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"They live with their grandfather."

Translation:वे अपने नाना के साथ रहते हैं।

July 25, 2018

18 Comments


https://www.duolingo.com/profile/morganpratt

Why is the के necessary here? Isn't the अपने the possessive? Thanks in advance!


https://www.duolingo.com/profile/LeMaitre

के साथ = with


https://www.duolingo.com/profile/AndriLindbergs

Earlier in this section another sentence (नेहा और पीटर साथ में रहते हैं) uses "के साथ" without the "के". Why is it OK in that case, but not in this one? Can I use "साथ में" in this sentence, like this "वे अपने नाना साथ में रहते हैं"?


https://www.duolingo.com/profile/Alexis643411

I think 'ke saath' means 'with' and 'saath men' means 'together', structurally speaking saying "they live WITH their grandfather" is different than saying "they and their granfather live TOGETHER"


https://www.duolingo.com/profile/GEE_ZET

I would like to know the answer to this question as well.


https://www.duolingo.com/profile/emrys29

You can consider the अपने to be analogous to 'their' in the English translation while के is analogous to 'with'.


https://www.duolingo.com/profile/JillRiepe

But then why is साथ needed. Doesn't साथ mean with? Or in this case do you need के साथ? If that is the case, when is the के needed with साथ and when is it not?


https://www.duolingo.com/profile/maz1269

साथ means "together". It also means the noun "side." So you can think of के साथ as "[by] X's side", i.e. "[together] with X". Also, it appears that के is invariable here, i.e. you would never (I think) see का साथ in the sense of "with" (but you could if "side" is meant). This is according to my research; I am not a native or fluent.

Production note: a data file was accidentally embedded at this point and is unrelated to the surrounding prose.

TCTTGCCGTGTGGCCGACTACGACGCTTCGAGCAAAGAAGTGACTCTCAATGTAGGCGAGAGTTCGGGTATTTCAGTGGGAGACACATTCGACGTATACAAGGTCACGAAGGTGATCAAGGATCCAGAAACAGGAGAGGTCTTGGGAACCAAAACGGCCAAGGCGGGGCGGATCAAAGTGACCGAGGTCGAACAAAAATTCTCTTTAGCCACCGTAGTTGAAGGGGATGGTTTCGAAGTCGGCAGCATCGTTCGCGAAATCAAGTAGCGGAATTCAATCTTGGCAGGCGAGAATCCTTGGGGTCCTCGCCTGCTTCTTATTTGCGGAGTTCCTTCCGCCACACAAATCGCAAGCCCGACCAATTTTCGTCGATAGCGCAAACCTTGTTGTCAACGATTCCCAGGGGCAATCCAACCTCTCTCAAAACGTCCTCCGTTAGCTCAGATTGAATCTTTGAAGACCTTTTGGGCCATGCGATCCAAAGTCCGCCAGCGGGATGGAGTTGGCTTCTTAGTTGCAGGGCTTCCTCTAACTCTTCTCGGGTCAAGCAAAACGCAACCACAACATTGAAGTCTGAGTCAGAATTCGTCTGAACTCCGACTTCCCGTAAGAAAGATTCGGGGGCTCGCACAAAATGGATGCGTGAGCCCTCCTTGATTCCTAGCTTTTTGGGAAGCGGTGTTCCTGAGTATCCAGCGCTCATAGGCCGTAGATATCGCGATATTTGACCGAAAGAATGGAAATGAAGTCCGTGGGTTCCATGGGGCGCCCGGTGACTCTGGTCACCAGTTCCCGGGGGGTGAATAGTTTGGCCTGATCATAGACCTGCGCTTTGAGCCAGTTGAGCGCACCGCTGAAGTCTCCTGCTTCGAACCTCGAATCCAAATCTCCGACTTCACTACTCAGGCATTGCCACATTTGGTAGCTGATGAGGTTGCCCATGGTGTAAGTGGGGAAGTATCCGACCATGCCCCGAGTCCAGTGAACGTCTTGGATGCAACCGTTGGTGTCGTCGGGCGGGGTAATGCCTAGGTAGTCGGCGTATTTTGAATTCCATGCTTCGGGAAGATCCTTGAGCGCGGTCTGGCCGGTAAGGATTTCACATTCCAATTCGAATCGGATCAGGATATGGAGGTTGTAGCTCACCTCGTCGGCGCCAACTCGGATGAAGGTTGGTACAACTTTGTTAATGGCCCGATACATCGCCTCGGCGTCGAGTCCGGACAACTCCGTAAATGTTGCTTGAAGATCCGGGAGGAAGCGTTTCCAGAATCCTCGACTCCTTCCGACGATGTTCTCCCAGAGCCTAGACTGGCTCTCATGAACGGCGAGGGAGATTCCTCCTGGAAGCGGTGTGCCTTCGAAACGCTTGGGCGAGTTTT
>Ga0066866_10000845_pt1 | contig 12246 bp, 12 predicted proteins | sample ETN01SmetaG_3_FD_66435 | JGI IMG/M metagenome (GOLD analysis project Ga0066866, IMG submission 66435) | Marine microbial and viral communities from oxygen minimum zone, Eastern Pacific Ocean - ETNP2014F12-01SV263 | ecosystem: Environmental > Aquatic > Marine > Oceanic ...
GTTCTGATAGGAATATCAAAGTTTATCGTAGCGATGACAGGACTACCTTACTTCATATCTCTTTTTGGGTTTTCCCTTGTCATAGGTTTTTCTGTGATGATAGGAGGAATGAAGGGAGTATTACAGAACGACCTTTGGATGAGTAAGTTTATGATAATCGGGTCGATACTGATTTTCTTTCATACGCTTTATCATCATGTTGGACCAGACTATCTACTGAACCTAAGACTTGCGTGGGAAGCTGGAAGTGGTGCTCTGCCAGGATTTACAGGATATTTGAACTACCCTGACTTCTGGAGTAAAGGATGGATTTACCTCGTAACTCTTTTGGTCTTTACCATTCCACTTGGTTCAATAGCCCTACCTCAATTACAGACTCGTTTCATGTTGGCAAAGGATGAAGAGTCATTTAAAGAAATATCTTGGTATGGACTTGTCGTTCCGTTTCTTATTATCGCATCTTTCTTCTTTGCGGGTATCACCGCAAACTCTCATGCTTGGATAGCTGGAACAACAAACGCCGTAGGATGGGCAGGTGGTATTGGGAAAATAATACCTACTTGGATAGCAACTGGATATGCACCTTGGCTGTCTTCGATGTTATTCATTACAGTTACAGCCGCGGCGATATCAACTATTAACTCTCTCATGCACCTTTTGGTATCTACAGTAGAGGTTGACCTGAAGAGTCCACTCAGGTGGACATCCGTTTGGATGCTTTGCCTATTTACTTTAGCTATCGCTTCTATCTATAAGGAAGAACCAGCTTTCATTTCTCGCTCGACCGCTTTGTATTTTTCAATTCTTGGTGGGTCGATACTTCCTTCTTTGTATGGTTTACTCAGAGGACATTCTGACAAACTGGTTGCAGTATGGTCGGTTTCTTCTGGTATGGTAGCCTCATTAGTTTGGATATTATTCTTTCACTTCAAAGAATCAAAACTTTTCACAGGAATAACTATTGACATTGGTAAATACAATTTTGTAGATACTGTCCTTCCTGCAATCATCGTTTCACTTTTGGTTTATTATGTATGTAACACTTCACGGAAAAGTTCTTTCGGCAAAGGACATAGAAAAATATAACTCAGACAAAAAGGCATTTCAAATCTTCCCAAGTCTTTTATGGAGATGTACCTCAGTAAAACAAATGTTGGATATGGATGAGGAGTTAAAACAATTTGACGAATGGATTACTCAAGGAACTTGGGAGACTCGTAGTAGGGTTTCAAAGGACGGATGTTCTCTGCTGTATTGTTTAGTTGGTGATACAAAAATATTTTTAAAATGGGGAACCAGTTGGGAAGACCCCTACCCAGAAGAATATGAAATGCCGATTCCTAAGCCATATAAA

https://www.duolingo.com/profile/LeafLingo

Why does नाना not change to नाने before के साथ?


https://www.duolingo.com/profile/vinay92

Words referring to male relatives like पापा, चाचा, मामा, नाना etc are exceptions to the rule that masculine nouns ending in ा take a े ending in the singular oblique case. They retain their form in the plural direct case as well.


https://www.duolingo.com/profile/Owen-Benjambavan

i do not know for sure, but i imagine that नाने would mean 'grandfathers' plural


https://www.duolingo.com/profile/maz1269

it's not a matter of plural, i think Leaf wants to use oblique. and indeed, i looked it up, the oblique form for some reason is still nana (according to wiktionary)


https://www.duolingo.com/profile/Tongue-twisted

When do you use aapni and when aapki? I'm confused


https://www.duolingo.com/profile/purple_love_bts

Apni always means ours or theirs. When we talk to elders, to show respect, we Indians use "aap" , "aapki" etc. When we talk with our friends or informally, we can use "thum", "thumhara" etc. Hope this helps you


https://www.duolingo.com/profile/Lesley721067

Aapani means our, your, her, my, your own......and now it means “their” as well? How does this work please?


https://www.duolingo.com/profile/maz1269

apna/apni/apne mean "X own" where X is her, my, their etc. In the nominative case, apna is used when X is male singular, apni when X is female (singular or plural), apne when it's male plural. What X should be is implied from context, in this case — specifically from "वे".


https://www.duolingo.com/profile/ph.3GKgxm

What is the difference between "uska" and "unka" ?


https://www.duolingo.com/profile/vinay92

Uska - 'His'/'Her'
Unka - 'Their'

Note: 'Unka' can also be used for a single person when you are being respectful.

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